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Clear Water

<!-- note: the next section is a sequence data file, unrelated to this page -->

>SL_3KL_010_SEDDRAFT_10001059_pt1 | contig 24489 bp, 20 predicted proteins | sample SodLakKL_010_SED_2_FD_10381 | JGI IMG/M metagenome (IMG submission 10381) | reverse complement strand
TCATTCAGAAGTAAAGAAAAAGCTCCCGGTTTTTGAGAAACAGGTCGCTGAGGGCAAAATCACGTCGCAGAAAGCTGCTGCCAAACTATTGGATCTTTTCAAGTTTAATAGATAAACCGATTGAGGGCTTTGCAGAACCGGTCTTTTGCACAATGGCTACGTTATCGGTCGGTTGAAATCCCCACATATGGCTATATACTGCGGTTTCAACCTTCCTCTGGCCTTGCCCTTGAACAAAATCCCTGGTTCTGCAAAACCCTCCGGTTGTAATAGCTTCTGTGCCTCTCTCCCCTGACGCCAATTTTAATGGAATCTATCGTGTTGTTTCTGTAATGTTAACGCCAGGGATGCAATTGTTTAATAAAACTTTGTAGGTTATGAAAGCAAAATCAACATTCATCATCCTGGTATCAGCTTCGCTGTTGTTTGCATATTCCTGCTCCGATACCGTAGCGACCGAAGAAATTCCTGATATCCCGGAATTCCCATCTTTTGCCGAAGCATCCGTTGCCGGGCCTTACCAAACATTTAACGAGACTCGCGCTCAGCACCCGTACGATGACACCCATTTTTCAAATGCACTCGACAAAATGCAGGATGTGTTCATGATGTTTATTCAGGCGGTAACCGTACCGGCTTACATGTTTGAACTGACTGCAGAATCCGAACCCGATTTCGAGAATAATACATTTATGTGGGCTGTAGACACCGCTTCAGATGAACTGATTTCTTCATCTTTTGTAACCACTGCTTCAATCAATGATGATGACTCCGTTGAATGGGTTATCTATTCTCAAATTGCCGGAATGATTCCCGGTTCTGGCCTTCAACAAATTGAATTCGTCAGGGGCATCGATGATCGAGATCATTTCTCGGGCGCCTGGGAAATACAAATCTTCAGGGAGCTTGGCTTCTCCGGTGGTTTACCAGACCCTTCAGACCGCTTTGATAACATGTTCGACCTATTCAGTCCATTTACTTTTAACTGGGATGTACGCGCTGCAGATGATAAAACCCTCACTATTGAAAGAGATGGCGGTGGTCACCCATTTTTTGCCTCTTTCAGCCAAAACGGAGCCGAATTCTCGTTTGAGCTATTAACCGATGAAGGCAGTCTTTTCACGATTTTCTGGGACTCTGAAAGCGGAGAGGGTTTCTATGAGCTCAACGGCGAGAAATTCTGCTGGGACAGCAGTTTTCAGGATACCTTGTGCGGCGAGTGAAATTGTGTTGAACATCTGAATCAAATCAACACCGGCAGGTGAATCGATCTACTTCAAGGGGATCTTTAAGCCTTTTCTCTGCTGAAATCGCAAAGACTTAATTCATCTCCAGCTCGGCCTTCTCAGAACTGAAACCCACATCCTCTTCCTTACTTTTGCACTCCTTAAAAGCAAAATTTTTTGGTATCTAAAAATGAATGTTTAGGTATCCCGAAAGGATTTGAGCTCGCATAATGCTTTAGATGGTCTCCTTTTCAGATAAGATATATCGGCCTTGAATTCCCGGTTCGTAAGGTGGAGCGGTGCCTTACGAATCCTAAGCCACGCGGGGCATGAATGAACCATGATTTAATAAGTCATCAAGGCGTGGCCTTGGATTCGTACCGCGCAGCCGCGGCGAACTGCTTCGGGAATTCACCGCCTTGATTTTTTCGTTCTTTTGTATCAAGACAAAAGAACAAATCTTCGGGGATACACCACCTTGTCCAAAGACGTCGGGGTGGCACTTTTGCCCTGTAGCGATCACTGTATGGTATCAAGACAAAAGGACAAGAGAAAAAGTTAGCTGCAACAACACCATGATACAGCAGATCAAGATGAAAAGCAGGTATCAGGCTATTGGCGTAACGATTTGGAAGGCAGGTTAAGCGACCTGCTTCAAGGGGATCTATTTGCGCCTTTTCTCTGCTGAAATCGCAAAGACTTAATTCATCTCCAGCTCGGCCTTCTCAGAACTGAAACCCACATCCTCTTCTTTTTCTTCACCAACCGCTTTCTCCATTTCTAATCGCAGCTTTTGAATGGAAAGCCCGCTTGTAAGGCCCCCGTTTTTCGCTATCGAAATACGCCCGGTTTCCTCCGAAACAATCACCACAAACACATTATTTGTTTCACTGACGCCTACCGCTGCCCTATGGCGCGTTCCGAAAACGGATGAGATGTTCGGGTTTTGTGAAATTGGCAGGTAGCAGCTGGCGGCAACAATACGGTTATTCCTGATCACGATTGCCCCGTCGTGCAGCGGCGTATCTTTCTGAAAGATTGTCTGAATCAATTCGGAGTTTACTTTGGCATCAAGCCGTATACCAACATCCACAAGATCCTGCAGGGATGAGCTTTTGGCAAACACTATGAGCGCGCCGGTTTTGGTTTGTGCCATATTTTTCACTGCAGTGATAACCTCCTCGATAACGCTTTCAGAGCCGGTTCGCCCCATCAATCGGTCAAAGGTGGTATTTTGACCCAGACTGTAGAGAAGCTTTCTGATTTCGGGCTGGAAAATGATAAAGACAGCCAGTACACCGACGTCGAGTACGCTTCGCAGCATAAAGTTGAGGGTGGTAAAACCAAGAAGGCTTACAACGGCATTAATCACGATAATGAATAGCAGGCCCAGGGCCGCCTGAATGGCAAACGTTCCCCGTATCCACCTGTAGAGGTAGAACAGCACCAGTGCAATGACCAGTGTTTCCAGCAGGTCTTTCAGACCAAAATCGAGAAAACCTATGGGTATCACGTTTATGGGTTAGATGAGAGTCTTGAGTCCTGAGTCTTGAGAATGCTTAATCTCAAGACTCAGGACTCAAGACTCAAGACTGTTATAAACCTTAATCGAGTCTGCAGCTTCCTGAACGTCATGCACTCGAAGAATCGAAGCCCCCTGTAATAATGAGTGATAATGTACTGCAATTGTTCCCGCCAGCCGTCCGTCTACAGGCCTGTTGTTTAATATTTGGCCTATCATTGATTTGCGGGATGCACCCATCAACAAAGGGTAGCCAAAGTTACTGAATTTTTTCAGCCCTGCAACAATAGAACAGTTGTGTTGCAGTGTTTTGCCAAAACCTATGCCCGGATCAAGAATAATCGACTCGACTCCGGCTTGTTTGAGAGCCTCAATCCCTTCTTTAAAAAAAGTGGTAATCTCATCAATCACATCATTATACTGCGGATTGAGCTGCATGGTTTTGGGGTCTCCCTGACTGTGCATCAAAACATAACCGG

Do you have the patience to wait till the mud settles and the water is clear? Can you remain unmoving till the right action arises by itself? - Lao-Tzu (trans. S. Mitchell) My understanding of tai chi, how it benefits us, how to teach it, and how to practice it has evolved over the years since I was first a student in 1975. As a young man I wanted a martial art for self defense – not that I ever expected to need or use it, but, you know, just in case. That evolved into something I would do with my friends, then something I felt I might be reasonably good at, then something I could teach as a way of being helpful to other people. During times of sickness and injury, I realized how important it is for regaining my health. As I have grown older, I now appreciate that I remain healthy, with reasonable endurance, nimbleness, and mental clarity – all very handy as a nearly 69 y.o. man with a 14 y.o. daughter. Along with the meditation I have done, I have come to another appreciation of tai chi. It helps cultivate an ability to enter the space between thoughts, where my mind is naturally quiet, present, and undistracted by worries, concerns, regrets from the past, fears about the future, and so on. Over the past couple of years our in-person classes have become increasingly quiet, with fewer words spoken. We are finding that often the less we say the more easily our students learn. Even better, they (and we) find it much more peaceful and restorative. It is a most welcome break from the barrage of mental information we process daily, and which often distracts us from how we feel, from our ability to relax, from our ability to gain perspective, and from enjoying the ones we are with. As I practice on my front porch each morning, I see my neighbors walking past. One father walks with his two young boys, holding their hands while they happily skip along singing and chattering with him. Many others are looking at their phones or listening to ear buds. They are missing the interaction with their kids and with the people they pass, the sound of the birds and the breeze rustling the leaves. In short, their mind is somewhere else. The events of the past couple of months have been revealing. My livelihood as an acupuncturist and tai chi teacher has temporarily halted. We are fortunate to have enough savings to get by for a while. Like many, we’ll reign in our spending. We’ll be fine. When we first started social distancing I felt a need to find some way to continue teaching, even though I cannot do so in person. I wanted to maintain the connection with my friends, the continuity with our students, to continue earning what income might be possible by teaching, and to maintain my sense of purpose and usefulness in the world. I considered several ways to teach online and tried some. While they are useful, I miss the in-person interaction sufficiently that for now I am stepping back from teaching online classes. I have given myself permission to simply relax into the present situation and wait patiently for conditions more conducive to sharing what I love about tai chi. I have been and will continue to participate in daily quiet morning tai chi on Zoom. This community practice is done with very few words. The peacefulness that arises is a wonderful way to start each day. If you have studied tai chi in the past, come and join us. (Email for a link.) If you haven’t studied tai chi or you want classes with instruction, there are some very good opportunities to learn online. Here is a list from the Tai Chi Foundation. May we all allow ourselves to relax with a peaceful mind into what is happening. May this be an opportunity to pull back from the things we feel compelled to do. To see how inseparable our well-being is from the well-being of all others on the planet. To see what is essential. To see what remains when the mud settles and the water is clear.

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